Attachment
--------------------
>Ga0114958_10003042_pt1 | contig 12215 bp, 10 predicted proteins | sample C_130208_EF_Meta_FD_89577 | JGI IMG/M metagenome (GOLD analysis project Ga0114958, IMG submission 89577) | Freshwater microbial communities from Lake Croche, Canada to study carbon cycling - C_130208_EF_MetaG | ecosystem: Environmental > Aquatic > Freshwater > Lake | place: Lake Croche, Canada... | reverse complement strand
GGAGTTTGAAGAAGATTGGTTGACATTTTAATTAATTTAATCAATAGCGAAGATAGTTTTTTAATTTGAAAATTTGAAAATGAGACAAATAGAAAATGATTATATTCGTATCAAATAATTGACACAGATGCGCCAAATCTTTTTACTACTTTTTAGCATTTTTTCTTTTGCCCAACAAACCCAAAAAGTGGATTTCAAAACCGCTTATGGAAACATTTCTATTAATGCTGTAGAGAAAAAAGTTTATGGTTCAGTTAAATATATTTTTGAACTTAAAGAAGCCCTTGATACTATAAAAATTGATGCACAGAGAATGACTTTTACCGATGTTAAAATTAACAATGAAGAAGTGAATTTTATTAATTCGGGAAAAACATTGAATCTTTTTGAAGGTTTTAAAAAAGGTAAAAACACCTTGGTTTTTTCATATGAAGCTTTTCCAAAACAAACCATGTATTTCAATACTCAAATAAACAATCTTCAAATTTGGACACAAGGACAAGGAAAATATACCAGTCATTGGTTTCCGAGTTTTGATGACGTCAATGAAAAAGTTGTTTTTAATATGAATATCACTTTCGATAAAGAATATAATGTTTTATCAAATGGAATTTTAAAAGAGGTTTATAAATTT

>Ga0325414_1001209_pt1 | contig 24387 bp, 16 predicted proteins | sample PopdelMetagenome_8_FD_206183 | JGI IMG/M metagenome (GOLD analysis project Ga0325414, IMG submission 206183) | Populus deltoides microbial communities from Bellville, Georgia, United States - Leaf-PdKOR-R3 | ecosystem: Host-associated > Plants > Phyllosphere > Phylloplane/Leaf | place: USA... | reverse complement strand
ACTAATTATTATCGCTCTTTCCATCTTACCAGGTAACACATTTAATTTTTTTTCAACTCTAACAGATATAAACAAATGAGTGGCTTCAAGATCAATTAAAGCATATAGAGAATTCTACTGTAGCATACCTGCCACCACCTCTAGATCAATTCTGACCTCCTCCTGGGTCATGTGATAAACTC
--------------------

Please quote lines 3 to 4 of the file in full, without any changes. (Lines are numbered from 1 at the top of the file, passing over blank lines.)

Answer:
>Ga0325414_1001209_pt1 | contig 24387 bp, 16 predicted proteins | sample PopdelMetagenome_8_FD_206183 | JGI IMG/M metagenome (GOLD analysis project Ga0325414, IMG submission 206183) | Populus deltoides microbial communities from Bellville, Georgia, United States - Leaf-PdKOR-R3 | ecosystem: Host-associated > Plants > Phyllosphere > Phylloplane/Leaf | place: USA... | reverse complement strand
ACTAATTATTATCGCTCTTTCCATCTTACCAGGTAACACATTTAATTTTTTTTCAACTCTAACAGATATAAACAAATGAGTGGCTTCAAGATCAATTAAAGCATATAGAGAATTCTACTGTAGCATACCTGCCACCACCTCTAGATCAATTCTGACCTCCTCCTGGGTCATGTGATAAACTC